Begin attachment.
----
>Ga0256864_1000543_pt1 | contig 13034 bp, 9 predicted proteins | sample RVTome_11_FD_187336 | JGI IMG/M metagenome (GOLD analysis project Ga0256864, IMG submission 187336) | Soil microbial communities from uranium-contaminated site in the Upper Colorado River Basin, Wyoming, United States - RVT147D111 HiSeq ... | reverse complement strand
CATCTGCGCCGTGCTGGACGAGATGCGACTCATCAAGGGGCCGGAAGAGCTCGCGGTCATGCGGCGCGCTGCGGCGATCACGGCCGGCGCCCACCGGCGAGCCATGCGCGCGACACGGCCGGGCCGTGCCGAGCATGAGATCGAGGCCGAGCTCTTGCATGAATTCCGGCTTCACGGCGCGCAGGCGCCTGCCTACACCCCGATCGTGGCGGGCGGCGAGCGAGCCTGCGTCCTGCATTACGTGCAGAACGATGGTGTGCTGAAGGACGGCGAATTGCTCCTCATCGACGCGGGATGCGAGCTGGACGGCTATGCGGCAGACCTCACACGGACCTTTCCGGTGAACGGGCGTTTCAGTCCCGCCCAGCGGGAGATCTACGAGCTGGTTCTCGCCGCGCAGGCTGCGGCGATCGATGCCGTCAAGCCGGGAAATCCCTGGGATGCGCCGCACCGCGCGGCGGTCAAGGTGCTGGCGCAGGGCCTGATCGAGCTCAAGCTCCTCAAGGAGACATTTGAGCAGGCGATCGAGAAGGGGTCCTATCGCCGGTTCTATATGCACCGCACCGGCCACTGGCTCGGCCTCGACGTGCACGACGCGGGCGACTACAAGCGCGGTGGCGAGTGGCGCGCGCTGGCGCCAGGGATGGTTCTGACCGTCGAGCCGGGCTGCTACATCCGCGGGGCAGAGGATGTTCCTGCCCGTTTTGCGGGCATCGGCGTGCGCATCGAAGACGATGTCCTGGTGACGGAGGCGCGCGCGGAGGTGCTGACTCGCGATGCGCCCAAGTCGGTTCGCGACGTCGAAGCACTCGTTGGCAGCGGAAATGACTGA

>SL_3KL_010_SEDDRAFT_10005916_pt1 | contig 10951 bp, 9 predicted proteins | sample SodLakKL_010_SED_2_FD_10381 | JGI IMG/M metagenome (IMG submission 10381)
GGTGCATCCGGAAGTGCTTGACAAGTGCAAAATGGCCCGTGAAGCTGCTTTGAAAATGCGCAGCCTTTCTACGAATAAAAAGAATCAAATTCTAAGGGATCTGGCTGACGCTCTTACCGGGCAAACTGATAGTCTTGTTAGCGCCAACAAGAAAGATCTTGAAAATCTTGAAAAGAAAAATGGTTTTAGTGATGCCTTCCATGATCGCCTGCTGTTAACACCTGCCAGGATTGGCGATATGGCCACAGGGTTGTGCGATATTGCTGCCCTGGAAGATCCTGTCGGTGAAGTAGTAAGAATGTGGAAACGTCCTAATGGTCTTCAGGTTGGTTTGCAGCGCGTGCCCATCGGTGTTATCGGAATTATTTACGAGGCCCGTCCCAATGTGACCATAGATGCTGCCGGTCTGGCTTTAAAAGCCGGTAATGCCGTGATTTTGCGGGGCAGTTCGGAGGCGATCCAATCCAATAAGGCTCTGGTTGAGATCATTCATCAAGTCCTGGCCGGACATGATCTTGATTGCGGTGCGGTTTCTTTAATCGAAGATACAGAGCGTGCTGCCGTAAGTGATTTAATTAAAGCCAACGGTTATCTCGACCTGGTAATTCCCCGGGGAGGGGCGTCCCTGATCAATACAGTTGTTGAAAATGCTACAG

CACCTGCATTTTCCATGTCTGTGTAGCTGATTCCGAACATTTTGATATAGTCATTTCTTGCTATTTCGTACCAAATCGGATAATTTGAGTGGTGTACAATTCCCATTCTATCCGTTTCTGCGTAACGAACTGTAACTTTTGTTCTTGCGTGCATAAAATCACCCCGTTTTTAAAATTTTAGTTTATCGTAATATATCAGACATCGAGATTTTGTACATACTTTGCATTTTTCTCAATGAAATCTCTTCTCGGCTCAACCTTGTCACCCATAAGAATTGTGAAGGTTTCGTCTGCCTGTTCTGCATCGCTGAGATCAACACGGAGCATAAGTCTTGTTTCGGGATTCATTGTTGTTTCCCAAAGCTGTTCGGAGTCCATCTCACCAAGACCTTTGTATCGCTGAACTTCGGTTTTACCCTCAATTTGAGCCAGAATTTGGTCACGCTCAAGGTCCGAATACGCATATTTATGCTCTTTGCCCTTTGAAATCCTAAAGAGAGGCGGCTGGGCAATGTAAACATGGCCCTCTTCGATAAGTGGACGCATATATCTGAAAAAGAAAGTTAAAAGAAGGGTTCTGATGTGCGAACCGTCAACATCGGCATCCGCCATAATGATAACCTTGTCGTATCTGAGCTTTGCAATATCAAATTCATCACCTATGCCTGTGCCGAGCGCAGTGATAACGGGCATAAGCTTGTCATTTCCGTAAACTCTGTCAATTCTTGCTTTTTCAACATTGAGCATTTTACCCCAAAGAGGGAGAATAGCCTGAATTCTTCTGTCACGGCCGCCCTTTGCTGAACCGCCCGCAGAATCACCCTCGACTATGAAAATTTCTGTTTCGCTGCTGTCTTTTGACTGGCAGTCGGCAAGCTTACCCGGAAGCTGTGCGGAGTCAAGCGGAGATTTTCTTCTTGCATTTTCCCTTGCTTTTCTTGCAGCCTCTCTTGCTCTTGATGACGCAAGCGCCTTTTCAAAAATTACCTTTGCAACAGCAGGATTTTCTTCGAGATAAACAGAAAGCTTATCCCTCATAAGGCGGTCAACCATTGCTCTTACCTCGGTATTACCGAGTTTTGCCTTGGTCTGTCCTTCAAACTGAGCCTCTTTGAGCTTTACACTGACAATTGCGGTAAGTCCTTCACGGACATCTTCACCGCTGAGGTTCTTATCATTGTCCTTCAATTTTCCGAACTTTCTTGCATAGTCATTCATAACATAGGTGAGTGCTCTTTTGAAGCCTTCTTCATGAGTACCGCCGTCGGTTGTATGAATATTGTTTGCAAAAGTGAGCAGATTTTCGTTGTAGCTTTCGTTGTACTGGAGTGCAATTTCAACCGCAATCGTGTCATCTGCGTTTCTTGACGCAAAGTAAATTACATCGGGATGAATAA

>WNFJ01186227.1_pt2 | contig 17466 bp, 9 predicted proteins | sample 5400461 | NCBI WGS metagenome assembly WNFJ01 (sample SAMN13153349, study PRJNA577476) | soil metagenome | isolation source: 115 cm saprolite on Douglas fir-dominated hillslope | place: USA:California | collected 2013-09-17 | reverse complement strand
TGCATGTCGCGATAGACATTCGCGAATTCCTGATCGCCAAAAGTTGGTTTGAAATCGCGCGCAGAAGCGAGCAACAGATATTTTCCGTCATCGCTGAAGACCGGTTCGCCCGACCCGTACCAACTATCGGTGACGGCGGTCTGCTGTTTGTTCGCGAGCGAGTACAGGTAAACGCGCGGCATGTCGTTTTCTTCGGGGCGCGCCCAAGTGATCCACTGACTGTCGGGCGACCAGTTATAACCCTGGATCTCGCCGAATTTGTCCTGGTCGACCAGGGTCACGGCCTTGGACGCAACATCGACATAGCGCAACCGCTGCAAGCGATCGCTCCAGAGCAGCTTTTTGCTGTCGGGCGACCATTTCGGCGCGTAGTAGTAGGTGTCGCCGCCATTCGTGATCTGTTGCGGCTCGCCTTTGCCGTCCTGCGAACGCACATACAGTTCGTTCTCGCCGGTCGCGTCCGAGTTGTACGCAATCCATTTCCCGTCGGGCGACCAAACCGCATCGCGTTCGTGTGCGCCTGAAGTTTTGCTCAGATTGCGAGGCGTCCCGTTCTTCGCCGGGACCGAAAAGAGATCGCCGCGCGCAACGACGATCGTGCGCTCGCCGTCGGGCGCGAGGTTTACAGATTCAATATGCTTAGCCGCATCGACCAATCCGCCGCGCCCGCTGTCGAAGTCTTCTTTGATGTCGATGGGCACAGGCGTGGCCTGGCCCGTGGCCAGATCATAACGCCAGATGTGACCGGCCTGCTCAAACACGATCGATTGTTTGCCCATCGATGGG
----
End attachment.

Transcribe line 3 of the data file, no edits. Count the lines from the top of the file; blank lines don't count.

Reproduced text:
>SL_3KL_010_SEDDRAFT_10005916_pt1 | contig 10951 bp, 9 predicted proteins | sample SodLakKL_010_SED_2_FD_10381 | JGI IMG/M metagenome (IMG submission 10381)